Traditional aircraft used an audio panel in the avionics stack to handle multiple radios, audio sources, and intercom between the occupant headsets. This was logical when there were so many audio sources which needed to be monitored for different segments of flight – two radios, identifying VORs and NDBs, listening for the outer marker signal, etc.
With the growing availability of GPS for all segments of flight including precision landing, some aircraft have done away with an ADF and even NAV radios. My plane is one of these. There are pros/cons to this configuration but for a lot of domestic flying, it’s safe and complete.
Many newer radios incorporate the intercom and even have alert and auxiliary audio inputs. With all of he capabilities of these modern radios, most of the audio panel capabilities are redundant. The exception is supporting two radios.
Two radios are handy since one radio should always be setup to talk to the airport or to air traffic control. The second radio can handle things like checking weather at the departure or arrival airport. It can also be helpful when you know you will be changing frequencies multiple times in a short period – eg: weather, clearance, ground, tower, then departure control.
Having two radios doesn’t dictate an audio panel. Switching frequencies has become much easier with database integrated radios and EFIS/GPS connected radios. With these systems, a frequency change is often a press of a button.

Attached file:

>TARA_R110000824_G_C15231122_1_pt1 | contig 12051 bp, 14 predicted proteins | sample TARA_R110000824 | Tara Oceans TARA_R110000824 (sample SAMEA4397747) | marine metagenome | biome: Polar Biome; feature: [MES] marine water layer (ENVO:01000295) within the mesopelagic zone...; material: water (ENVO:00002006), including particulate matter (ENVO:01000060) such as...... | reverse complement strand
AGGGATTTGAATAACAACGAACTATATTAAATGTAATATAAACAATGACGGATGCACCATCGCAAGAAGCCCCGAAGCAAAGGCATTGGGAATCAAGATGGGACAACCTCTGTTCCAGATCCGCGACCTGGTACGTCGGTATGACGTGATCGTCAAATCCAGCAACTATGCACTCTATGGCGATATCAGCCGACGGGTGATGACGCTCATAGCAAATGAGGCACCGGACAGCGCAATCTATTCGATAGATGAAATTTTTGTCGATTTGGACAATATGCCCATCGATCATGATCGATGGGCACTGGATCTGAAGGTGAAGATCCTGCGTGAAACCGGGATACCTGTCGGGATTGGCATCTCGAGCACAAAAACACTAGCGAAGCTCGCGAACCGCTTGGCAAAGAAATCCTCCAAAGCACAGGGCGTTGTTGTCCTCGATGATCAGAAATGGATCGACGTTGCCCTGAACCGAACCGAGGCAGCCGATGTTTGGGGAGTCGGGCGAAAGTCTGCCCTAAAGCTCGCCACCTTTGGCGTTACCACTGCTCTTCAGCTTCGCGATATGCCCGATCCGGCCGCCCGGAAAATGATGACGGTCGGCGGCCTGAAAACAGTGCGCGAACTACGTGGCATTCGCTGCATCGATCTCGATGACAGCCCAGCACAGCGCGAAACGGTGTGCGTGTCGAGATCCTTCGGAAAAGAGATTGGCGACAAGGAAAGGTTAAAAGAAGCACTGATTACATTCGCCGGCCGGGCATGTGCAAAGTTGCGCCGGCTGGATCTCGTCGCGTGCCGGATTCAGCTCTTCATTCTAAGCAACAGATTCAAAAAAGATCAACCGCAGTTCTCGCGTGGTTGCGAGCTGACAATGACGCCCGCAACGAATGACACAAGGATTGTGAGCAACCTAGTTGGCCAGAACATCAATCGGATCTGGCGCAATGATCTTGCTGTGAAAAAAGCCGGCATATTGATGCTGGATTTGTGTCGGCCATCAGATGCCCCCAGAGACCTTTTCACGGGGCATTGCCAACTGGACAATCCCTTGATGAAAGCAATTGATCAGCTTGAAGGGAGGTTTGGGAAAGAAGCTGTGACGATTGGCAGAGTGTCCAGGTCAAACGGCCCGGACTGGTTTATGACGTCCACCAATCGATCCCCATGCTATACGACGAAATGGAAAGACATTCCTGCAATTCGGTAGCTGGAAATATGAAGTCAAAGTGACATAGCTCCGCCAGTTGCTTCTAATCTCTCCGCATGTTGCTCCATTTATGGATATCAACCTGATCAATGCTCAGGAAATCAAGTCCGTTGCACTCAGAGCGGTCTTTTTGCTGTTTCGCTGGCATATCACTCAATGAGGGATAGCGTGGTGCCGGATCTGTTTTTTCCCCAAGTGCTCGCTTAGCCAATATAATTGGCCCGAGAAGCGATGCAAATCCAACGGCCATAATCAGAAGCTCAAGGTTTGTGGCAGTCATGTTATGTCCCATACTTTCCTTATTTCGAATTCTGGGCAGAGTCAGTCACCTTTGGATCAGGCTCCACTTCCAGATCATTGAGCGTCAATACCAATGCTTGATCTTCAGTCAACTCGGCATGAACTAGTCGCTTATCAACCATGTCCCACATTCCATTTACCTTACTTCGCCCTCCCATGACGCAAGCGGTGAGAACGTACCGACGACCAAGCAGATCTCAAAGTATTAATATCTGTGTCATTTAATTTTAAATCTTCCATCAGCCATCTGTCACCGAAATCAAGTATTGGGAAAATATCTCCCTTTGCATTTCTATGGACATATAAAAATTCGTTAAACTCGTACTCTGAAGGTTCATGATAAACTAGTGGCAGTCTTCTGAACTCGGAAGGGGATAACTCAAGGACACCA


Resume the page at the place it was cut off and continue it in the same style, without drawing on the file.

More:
This leaves the listening to weather and the “convenience cases” when you want to load up clearance and ground to a second radio. The “listen” to the second radio can be handled through an auxiliary input on the primary radio. Now we have only one case to solve – temporarily switching to the second radio.
In a side-by-side airplane, both occupants have access to the panel but in a tandem (or solo) only the pilot can reach the panel. Only the pilot really needs access to both radios. My airplane is a tandem and I fly 99% solo.
A pilot headset has a MIC, a push-to-transmit, mono or L/R headphones, and the ground wire. That’s 5 connections. A switch can handle toggling all 5 wires at once between two radios.
The sixth switch lets us listen to the second radio while connected to the first.
Below a video of the switch. The switch has both solder lugs and PCB pins. The pins can be cut off when using the solder lugs. The push button switch “latches” when pressed and releases when pressed again. It has a mechanical colored indicator that is visible when pressed to the “latched” position.